I’ve learned how to walk from Toby. You might say I amble. There’s no great hurry! It’s OK to smell and gaze and be in awareness of the world around you. But perhaps I learned something even more significant. Animal or human, we do best when we befriend another when they operate on a different wavelength than us; rather than trying to change them to ours. It’s as simple as saying, we can learn too, and even a dog can teach us. 

Carl Kline

Friday, October 22, 2021

Letters

There’s a storage area under the eaves that has been receiving my outdated letters and papers for somewhere around forty years. Since it’s obvious at this point in my life historians will not be pondering over all of my old personal records, the sluggish process of disposing of boxes of files has begun. In some instances, I find myself thinking, “why in heavens name did I save that?”

Not so the most recent box. It has taken me several days, working sporadically, to empty it. The box contained old correspondence. Most of the letters, post cards, Christmas missives, thank you’s and miscellaneous announcements and invitations were disposable, after they were carefully reviewed. It has been an adventure into the past.   

One thing was quickly obvious. People communicated in letters. Some of the eight and ten page letters I had to save, simply to prove to others that people used to put the pen to paper to share what they were doing and thinking.

It’s not like today, where we’re lucky to get an email with more than a paragraph or two. Since I’ve had a computer, I can only think of two lengthy emails I’ve received, like personal letters. These days, if you really want to find out what’s going on in the life of another, you need to plan a time for Zoom or Skype or some manner of virtual engagement. That’s even true for those friends and acquaintances a world away.

Mail between the U.S. and India used to take weeks. I’d be home before my wife would receive the post card I sent from Delhi three weeks earlier. Now, I don’t get any of those old blue airmail letters from friends in India. I don’t even know if those materials exist in 2021. You wrote on one side of the thin paper and folded it so the address could be placed on the other side, and the sticky stuff was right there waiting for your saliva to seal it. It was surprising how small a person could write and how much could be said on one thin page; that sometimes slipped over onto the back where all could see it. I’ve had to save a few of those letters, just so the great grandkids will believe me.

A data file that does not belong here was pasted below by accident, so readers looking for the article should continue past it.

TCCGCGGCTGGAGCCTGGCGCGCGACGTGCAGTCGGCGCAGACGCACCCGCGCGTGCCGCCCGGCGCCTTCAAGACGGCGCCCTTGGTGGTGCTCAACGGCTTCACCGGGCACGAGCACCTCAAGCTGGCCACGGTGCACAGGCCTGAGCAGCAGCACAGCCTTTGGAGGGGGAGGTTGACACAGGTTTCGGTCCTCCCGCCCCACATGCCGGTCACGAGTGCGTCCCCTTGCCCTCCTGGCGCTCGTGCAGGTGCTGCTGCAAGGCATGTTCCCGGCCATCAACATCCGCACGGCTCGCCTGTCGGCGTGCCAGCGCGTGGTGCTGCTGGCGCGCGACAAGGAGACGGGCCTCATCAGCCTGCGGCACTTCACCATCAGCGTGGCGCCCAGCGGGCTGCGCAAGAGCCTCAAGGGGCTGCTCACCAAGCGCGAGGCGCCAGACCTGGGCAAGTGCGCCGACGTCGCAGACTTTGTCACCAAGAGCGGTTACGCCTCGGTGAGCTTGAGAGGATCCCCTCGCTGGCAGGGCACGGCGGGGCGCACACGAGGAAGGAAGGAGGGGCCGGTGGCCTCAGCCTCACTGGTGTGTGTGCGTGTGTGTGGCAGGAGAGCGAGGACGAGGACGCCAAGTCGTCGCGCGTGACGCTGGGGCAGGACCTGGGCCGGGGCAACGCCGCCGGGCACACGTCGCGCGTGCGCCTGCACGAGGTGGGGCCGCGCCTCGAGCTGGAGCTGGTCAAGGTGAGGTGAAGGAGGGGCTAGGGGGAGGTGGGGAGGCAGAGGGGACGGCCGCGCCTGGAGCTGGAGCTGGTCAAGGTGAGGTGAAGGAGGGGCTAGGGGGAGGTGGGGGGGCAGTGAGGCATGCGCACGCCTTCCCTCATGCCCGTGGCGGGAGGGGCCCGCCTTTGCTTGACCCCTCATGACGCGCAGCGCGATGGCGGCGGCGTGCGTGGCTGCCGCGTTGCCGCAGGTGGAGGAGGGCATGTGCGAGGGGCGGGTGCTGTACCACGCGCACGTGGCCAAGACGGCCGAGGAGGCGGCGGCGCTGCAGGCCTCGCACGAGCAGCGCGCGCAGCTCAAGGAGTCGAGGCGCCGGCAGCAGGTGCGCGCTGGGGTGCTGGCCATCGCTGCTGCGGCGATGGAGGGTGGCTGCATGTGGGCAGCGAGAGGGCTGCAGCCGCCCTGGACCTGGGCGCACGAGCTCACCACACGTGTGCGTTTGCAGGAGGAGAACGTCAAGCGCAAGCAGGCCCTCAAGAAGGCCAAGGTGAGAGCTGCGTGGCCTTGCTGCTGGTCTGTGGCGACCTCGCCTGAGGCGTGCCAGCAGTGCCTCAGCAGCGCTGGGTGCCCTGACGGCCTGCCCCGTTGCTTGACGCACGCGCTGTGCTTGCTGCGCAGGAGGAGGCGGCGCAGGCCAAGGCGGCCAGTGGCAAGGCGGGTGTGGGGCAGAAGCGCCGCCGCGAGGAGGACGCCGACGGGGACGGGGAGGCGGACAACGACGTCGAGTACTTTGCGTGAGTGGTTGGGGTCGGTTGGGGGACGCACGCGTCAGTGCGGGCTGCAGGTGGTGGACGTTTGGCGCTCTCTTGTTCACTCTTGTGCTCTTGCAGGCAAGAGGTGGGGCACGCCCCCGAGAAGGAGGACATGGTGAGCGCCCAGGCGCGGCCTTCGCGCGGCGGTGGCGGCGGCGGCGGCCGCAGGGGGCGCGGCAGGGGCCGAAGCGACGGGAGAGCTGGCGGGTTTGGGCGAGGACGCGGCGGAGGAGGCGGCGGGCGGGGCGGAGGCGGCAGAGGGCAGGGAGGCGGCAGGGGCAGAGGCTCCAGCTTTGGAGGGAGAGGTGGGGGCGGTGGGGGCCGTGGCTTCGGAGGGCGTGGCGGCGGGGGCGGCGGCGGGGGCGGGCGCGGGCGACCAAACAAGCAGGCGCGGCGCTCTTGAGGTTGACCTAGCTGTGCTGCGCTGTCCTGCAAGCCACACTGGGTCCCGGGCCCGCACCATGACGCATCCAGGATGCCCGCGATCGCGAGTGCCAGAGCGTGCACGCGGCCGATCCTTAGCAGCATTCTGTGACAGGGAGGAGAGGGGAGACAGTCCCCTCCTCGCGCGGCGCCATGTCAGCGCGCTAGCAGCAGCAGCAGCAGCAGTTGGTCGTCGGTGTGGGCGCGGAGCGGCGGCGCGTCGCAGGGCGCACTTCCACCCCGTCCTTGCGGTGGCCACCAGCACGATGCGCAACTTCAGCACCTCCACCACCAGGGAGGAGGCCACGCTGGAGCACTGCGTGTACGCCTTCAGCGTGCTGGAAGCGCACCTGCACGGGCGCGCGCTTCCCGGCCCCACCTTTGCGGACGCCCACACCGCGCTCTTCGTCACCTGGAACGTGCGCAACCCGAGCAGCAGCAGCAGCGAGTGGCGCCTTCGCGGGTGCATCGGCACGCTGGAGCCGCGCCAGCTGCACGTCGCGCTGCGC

There were so many letters in my box that began, “I’m sorry it’s taken me so long to write.” Then they would say how they started a letter several times before, but weren’t quite sure they were ready. They didn’t know if their thoughts were all together or if they had the words yet to say it well. It made you realize that this was an important missive. There was something of importance they wanted to communicate and you were a trusted receiver. In most cases the assumption of import was accurate, as they wrote about critical life happenings or decisions. Sometimes it’s easier to put personal things down on paper that are harder to communicate in person.  

Some correspondents made their own envelopes out of all manner of creative material: a colorful magazine picture; a recent event poster; a paper sack; an old photograph. Another would always send a home made card out of thick paper, with a picture of a flower she had taken on the cover.

Even though years have passed, reading those twenty and thirty year old letters made me wonder, “where are they now? I know he’s not in Zimbabwe; is she still in Germany?” It even led me to do a couple of internet searches, without success. I guess you need more recent personal knowledge than something thirty years old.               

There were several surprises in the box. One was a letter from my older brother about the distribution of my father’s ashes. That was long forgotten. Another was an envelope with two drawings of owls, a special bird for me and known only by close friends; but I don’t know who drew them. Many of the longest and most revealing letters came from participants in intercultural education programs I led in India or Native American communities here in South Dakota. It made me realize how three weeks of living and learning together in new and different cultural settings can have a profound affect on a person and deepen relationships with others.